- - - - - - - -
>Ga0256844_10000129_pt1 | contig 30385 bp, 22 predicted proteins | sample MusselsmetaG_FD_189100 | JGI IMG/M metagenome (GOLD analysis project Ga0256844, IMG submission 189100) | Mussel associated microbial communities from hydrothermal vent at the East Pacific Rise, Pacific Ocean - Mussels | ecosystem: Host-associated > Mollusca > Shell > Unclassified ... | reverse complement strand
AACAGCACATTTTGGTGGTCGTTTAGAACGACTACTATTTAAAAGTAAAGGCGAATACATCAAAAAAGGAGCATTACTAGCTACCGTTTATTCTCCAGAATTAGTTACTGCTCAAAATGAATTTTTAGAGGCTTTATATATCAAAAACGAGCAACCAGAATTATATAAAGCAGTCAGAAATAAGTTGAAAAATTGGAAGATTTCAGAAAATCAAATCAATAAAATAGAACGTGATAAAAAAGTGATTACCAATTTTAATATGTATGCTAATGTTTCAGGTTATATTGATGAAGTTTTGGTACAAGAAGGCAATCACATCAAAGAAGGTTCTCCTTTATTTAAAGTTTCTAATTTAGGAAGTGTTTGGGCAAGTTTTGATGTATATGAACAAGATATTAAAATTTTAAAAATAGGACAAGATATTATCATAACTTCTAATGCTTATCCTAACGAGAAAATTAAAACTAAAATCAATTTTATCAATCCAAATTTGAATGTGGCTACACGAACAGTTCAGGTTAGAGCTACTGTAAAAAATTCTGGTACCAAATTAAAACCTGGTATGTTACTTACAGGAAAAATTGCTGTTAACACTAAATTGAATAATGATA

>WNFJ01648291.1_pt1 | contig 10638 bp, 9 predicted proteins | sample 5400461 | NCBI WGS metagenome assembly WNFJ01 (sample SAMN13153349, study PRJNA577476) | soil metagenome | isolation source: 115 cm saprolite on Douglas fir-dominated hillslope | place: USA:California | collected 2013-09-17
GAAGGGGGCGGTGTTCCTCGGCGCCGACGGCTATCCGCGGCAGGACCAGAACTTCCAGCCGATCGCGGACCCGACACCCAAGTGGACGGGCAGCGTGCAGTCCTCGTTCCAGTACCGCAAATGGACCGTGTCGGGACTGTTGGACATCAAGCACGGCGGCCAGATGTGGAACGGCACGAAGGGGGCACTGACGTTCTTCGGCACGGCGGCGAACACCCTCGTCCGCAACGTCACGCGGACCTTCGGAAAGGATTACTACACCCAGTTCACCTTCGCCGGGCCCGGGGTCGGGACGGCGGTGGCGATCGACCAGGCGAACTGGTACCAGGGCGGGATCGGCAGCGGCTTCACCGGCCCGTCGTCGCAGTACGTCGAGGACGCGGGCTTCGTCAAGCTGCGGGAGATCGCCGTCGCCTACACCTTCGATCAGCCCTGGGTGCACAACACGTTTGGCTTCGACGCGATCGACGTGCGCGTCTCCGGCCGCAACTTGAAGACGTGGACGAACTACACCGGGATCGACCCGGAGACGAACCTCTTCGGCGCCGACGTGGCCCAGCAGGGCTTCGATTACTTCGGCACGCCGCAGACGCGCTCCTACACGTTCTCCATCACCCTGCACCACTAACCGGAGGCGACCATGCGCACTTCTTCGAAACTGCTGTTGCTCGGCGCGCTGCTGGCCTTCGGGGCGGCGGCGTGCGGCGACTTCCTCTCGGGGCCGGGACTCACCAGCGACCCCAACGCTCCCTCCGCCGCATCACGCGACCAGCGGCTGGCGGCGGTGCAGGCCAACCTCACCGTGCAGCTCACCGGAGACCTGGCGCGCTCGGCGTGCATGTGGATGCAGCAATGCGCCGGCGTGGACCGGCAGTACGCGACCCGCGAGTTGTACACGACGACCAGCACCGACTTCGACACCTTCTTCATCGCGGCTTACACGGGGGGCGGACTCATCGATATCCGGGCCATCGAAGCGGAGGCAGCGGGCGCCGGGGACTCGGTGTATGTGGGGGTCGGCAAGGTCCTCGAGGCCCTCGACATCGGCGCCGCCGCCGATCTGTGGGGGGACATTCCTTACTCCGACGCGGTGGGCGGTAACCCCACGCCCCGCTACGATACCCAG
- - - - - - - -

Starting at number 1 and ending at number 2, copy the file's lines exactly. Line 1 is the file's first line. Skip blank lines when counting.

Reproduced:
>Ga0256844_10000129_pt1 | contig 30385 bp, 22 predicted proteins | sample MusselsmetaG_FD_189100 | JGI IMG/M metagenome (GOLD analysis project Ga0256844, IMG submission 189100) | Mussel associated microbial communities from hydrothermal vent at the East Pacific Rise, Pacific Ocean - Mussels | ecosystem: Host-associated > Mollusca > Shell > Unclassified ... | reverse complement strand
AACAGCACATTTTGGTGGTCGTTTAGAACGACTACTATTTAAAAGTAAAGGCGAATACATCAAAAAAGGAGCATTACTAGCTACCGTTTATTCTCCAGAATTAGTTACTGCTCAAAATGAATTTTTAGAGGCTTTATATATCAAAAACGAGCAACCAGAATTATATAAAGCAGTCAGAAATAAGTTGAAAAATTGGAAGATTTCAGAAAATCAAATCAATAAAATAGAACGTGATAAAAAAGTGATTACCAATTTTAATATGTATGCTAATGTTTCAGGTTATATTGATGAAGTTTTGGTACAAGAAGGCAATCACATCAAAGAAGGTTCTCCTTTATTTAAAGTTTCTAATTTAGGAAGTGTTTGGGCAAGTTTTGATGTATATGAACAAGATATTAAAATTTTAAAAATAGGACAAGATATTATCATAACTTCTAATGCTTATCCTAACGAGAAAATTAAAACTAAAATCAATTTTATCAATCCAAATTTGAATGTGGCTACACGAACAGTTCAGGTTAGAGCTACTGTAAAAAATTCTGGTACCAAATTAAAACCTGGTATGTTACTTACAGGAAAAATTGCTGTTAACACTAAATTGAATAATGATA